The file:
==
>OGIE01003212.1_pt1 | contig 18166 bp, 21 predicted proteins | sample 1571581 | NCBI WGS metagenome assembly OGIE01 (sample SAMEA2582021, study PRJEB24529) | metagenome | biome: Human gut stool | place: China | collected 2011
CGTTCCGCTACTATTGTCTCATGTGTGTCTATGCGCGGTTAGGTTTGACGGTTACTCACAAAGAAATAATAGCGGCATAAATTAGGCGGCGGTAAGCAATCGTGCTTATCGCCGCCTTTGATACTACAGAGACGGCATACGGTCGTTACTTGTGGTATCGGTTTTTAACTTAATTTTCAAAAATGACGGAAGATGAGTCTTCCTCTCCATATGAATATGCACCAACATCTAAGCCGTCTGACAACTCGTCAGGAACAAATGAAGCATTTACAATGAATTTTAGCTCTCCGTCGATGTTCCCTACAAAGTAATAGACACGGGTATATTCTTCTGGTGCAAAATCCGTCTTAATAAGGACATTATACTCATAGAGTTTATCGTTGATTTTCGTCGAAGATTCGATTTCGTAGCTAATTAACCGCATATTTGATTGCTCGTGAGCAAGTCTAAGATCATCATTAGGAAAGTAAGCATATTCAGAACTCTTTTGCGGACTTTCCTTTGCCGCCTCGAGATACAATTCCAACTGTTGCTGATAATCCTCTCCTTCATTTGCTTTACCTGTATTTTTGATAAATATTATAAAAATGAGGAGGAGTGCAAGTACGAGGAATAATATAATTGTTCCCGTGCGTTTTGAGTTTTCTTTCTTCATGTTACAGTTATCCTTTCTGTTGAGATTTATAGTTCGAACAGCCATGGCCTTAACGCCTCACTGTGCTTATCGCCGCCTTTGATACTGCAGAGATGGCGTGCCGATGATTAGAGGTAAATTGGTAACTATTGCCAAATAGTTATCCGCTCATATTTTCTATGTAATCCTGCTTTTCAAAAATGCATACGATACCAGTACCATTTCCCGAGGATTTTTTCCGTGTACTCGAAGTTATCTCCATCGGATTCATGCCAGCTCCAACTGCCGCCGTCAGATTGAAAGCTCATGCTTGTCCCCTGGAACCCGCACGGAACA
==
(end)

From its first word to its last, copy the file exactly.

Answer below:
>OGIE01003212.1_pt1 | contig 18166 bp, 21 predicted proteins | sample 1571581 | NCBI WGS metagenome assembly OGIE01 (sample SAMEA2582021, study PRJEB24529) | metagenome | biome: Human gut stool | place: China | collected 2011
CGTTCCGCTACTATTGTCTCATGTGTGTCTATGCGCGGTTAGGTTTGACGGTTACTCACAAAGAAATAATAGCGGCATAAATTAGGCGGCGGTAAGCAATCGTGCTTATCGCCGCCTTTGATACTACAGAGACGGCATACGGTCGTTACTTGTGGTATCGGTTTTTAACTTAATTTTCAAAAATGACGGAAGATGAGTCTTCCTCTCCATATGAATATGCACCAACATCTAAGCCGTCTGACAACTCGTCAGGAACAAATGAAGCATTTACAATGAATTTTAGCTCTCCGTCGATGTTCCCTACAAAGTAATAGACACGGGTATATTCTTCTGGTGCAAAATCCGTCTTAATAAGGACATTATACTCATAGAGTTTATCGTTGATTTTCGTCGAAGATTCGATTTCGTAGCTAATTAACCGCATATTTGATTGCTCGTGAGCAAGTCTAAGATCATCATTAGGAAAGTAAGCATATTCAGAACTCTTTTGCGGACTTTCCTTTGCCGCCTCGAGATACAATTCCAACTGTTGCTGATAATCCTCTCCTTCATTTGCTTTACCTGTATTTTTGATAAATATTATAAAAATGAGGAGGAGTGCAAGTACGAGGAATAATATAATTGTTCCCGTGCGTTTTGAGTTTTCTTTCTTCATGTTACAGTTATCCTTTCTGTTGAGATTTATAGTTCGAACAGCCATGGCCTTAACGCCTCACTGTGCTTATCGCCGCCTTTGATACTGCAGAGATGGCGTGCCGATGATTAGAGGTAAATTGGTAACTATTGCCAAATAGTTATCCGCTCATATTTTCTATGTAATCCTGCTTTTCAAAAATGCATACGATACCAGTACCATTTCCCGAGGATTTTTTCCGTGTACTCGAAGTTATCTCCATCGGATTCATGCCAGCTCCAACTGCCGCCGTCAGATTGAAAGCTCATGCTTGTCCCCTGGAACCCGCACGGAACA